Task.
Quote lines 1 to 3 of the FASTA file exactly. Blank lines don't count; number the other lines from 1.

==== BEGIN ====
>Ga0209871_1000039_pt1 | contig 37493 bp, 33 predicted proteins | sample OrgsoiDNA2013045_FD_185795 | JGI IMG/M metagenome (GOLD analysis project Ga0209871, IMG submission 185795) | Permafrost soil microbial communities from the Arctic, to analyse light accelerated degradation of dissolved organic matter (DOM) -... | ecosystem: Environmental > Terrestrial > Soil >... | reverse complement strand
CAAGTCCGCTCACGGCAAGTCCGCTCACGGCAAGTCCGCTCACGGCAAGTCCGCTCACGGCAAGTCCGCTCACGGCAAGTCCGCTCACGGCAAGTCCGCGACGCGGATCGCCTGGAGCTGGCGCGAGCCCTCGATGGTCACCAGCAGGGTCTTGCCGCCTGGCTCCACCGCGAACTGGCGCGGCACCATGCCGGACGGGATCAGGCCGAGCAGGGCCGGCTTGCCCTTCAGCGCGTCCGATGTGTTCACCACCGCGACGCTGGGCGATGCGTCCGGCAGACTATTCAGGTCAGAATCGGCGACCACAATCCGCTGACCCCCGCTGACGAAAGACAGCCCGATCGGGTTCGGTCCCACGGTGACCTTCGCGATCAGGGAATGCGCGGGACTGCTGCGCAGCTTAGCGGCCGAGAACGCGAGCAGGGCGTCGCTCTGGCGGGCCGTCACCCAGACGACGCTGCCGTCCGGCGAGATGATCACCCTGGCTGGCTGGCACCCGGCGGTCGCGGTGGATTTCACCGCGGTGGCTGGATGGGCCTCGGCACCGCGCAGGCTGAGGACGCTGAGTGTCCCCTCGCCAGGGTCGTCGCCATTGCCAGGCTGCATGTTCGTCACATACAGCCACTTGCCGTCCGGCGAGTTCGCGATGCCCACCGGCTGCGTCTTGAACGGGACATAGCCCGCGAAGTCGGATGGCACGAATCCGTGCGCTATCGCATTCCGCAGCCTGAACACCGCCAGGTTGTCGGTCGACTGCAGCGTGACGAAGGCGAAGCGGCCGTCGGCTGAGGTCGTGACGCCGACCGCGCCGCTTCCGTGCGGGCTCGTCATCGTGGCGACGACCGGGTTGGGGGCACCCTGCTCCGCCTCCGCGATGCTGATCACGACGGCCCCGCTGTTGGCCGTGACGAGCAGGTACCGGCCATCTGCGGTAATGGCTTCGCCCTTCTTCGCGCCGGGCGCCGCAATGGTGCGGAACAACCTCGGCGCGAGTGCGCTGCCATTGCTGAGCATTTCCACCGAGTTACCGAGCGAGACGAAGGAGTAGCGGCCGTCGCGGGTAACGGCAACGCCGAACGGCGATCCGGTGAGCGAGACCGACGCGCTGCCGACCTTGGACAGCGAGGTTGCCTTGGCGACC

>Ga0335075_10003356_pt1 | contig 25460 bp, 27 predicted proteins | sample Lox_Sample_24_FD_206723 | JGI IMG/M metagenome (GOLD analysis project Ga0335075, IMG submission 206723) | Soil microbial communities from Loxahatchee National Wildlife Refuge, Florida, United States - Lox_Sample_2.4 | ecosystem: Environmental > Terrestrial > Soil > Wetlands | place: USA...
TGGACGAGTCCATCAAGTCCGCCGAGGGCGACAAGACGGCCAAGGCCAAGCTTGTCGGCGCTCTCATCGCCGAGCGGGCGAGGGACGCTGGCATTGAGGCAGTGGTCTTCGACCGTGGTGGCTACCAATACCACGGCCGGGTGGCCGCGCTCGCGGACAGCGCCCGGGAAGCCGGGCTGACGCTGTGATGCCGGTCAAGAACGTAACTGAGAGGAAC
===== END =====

>Ga0209871_1000039_pt1 | contig 37493 bp, 33 predicted proteins | sample OrgsoiDNA2013045_FD_185795 | JGI IMG/M metagenome (GOLD analysis project Ga0209871, IMG submission 185795) | Permafrost soil microbial communities from the Arctic, to analyse light accelerated degradation of dissolved organic matter (DOM) -... | ecosystem: Environmental > Terrestrial > Soil >... | reverse complement strand
CAAGTCCGCTCACGGCAAGTCCGCTCACGGCAAGTCCGCTCACGGCAAGTCCGCTCACGGCAAGTCCGCTCACGGCAAGTCCGCTCACGGCAAGTCCGCGACGCGGATCGCCTGGAGCTGGCGCGAGCCCTCGATGGTCACCAGCAGGGTCTTGCCGCCTGGCTCCACCGCGAACTGGCGCGGCACCATGCCGGACGGGATCAGGCCGAGCAGGGCCGGCTTGCCCTTCAGCGCGTCCGATGTGTTCACCACCGCGACGCTGGGCGATGCGTCCGGCAGACTATTCAGGTCAGAATCGGCGACCACAATCCGCTGACCCCCGCTGACGAAAGACAGCCCGATCGGGTTCGGTCCCACGGTGACCTTCGCGATCAGGGAATGCGCGGGACTGCTGCGCAGCTTAGCGGCCGAGAACGCGAGCAGGGCGTCGCTCTGGCGGGCCGTCACCCAGACGACGCTGCCGTCCGGCGAGATGATCACCCTGGCTGGCTGGCACCCGGCGGTCGCGGTGGATTTCACCGCGGTGGCTGGATGGGCCTCGGCACCGCGCAGGCTGAGGACGCTGAGTGTCCCCTCGCCAGGGTCGTCGCCATTGCCAGGCTGCATGTTCGTCACATACAGCCACTTGCCGTCCGGCGAGTTCGCGATGCCCACCGGCTGCGTCTTGAACGGGACATAGCCCGCGAAGTCGGATGGCACGAATCCGTGCGCTATCGCATTCCGCAGCCTGAACACCGCCAGGTTGTCGGTCGACTGCAGCGTGACGAAGGCGAAGCGGCCGTCGGCTGAGGTCGTGACGCCGACCGCGCCGCTTCCGTGCGGGCTCGTCATCGTGGCGACGACCGGGTTGGGGGCACCCTGCTCCGCCTCCGCGATGCTGATCACGACGGCCCCGCTGTTGGCCGTGACGAGCAGGTACCGGCCATCTGCGGTAATGGCTTCGCCCTTCTTCGCGCCGGGCGCCGCAATGGTGCGGAACAACCTCGGCGCGAGTGCGCTGCCATTGCTGAGCATTTCCACCGAGTTACCGAGCGAGACGAAGGAGTAGCGGCCGTCGCGGGTAACGGCAACGCCGAACGGCGATCCGGTGAGCGAGACCGACGCGCTGCCGACCTTGGACAGCGAGGTTGCCTTGGCGACC

>Ga0335075_10003356_pt1 | contig 25460 bp, 27 predicted proteins | sample Lox_Sample_24_FD_206723 | JGI IMG/M metagenome (GOLD analysis project Ga0335075, IMG submission 206723) | Soil microbial communities from Loxahatchee National Wildlife Refuge, Florida, United States - Lox_Sample_2.4 | ecosystem: Environmental > Terrestrial > Soil > Wetlands | place: USA...